Published by Houghton Mifflin Harcourt on 2014
Genres: Classics, Fiction, Gothic, Historical, Horror, Literary
I received this book for free from the publisher in exchange honest review consideration. This does not affect my opinion of the book or the content of my review.
What happens when a villain becomes a hero? Mr. Hyde is trapped, locked in Dr. Jekyll’s surgical cabinet, counting the hours until his inevitable capture. As four days pass, he has the chance, finally, to tell his story—the story of his brief, marvelous life. Summoned to life by strange potions, Hyde knows not when or how long he will have control of “the body.” When dormant, he watches Dr. Jekyll from a remove, conscious of this other, high-class life but without influence. As the experiment continues, their mutual existence is threatened, not only by the uncertainties of untested science, but also by a mysterious stalker. Hyde is being taunted—possibly framed. Girls have gone missing; someone has been killed. Who stands, watching, from the shadows? In the blur of this shared consciousness, can Hyde ever be confident these crimes were not committed by his hand?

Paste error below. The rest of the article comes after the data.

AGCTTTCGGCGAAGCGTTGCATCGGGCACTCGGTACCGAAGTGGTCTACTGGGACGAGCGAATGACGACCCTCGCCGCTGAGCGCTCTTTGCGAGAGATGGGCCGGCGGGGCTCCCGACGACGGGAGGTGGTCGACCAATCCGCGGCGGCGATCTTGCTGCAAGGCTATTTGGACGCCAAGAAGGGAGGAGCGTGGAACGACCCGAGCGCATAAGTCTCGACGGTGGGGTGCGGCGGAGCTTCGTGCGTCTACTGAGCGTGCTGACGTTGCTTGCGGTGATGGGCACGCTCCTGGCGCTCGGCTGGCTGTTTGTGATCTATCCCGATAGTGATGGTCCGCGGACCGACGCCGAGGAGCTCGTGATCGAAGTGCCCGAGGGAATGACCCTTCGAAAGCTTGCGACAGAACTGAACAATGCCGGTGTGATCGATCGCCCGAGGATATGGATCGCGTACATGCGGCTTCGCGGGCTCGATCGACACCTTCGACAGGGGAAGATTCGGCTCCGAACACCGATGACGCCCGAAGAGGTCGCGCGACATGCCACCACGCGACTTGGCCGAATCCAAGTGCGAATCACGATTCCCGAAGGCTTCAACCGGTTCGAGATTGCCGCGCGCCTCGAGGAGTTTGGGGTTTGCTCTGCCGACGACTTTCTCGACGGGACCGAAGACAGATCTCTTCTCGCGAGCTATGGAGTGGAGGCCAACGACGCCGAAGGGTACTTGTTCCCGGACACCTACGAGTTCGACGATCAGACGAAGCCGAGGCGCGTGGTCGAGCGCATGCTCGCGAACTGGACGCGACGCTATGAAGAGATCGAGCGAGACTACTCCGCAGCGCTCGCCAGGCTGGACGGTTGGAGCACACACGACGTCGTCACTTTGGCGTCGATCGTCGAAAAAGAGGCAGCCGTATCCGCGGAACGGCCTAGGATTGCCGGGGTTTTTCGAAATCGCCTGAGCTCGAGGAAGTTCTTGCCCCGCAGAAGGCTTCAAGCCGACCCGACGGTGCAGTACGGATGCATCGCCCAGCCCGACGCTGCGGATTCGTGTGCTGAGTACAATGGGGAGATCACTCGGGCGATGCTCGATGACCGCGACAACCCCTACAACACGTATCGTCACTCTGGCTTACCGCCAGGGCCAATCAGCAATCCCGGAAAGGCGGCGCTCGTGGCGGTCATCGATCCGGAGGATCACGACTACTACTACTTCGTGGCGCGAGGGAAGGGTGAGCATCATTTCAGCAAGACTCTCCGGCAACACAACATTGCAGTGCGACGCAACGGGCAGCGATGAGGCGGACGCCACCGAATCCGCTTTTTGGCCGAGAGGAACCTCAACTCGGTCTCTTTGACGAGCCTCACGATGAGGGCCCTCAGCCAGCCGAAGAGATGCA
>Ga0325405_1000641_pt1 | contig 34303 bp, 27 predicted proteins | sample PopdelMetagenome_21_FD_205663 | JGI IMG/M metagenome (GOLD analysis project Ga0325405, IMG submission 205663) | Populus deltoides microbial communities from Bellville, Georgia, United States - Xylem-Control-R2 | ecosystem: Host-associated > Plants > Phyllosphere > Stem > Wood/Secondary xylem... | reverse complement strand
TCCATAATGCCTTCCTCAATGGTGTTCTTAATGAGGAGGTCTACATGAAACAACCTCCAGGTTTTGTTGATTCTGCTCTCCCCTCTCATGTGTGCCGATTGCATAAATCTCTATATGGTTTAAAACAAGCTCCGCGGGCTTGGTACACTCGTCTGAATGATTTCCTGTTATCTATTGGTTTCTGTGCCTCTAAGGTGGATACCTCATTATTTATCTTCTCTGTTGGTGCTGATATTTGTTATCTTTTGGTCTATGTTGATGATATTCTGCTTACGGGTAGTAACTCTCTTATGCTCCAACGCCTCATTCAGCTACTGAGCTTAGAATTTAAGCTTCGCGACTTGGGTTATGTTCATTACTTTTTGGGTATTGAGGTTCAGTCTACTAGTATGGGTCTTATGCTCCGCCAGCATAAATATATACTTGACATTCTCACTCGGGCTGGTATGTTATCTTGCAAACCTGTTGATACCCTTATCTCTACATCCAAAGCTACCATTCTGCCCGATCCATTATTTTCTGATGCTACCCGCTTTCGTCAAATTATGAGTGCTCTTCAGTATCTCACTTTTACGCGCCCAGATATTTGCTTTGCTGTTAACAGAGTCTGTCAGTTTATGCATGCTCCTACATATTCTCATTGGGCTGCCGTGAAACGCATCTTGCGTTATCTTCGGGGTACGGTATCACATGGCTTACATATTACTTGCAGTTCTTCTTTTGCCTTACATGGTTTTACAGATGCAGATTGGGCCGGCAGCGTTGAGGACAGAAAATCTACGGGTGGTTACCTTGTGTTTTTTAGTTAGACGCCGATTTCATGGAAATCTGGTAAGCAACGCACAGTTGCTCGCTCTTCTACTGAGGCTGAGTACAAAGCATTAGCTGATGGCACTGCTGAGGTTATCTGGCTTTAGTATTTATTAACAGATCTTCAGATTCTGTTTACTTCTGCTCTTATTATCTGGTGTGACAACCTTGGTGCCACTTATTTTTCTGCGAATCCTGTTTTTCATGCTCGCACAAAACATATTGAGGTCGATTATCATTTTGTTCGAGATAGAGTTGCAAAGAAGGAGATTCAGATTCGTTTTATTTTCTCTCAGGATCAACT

I enjoyed this book quite a lot. I love retelling of classic tales and this was not an exception. Levine twist Stevenson’s original story into something that I never considered when reading the original.
I will say, if you haven’t read The Strange Case of Dr. Jeykll and Mr. Hyde, do that first. Levine makes this easy because he includes it in the back of this novel. (Public domain, what a wonderful thing.) It’s been a few years since I had read it and while I looked up a summary on Wikipedia – I think that this book would have been more enjoyable if I had actually re-read the entire thing. The tone of the book is very similar to the original so it’s not hard to imagine Hyde as a companion piece.
Though Stevenson’s original has been reimagined many times, including in a musical, Jekyll & Hyde, with David Hasselhoff, no less – here’s a clip of the confrontation between Jeykll and Hyde. I digress…
I’m pretty sure that this is the first retelling of the story that turns Hyde into a truly sympathetic character. The reader feels sympathy and almost affection for Hyde, who is definitely among the more under-explored villans in literature.
The mental health aspect of this book is also interesting. While it’s definitely not an academic tome on dissociative identity disorder I found it to be an interesting peek into what it might be like (in a highly stylized and romanticized way) to suffer such a condition.
If you’re into alternate tellings of classics ala Wicked, Hyde is probably a novel you’ll enjoy.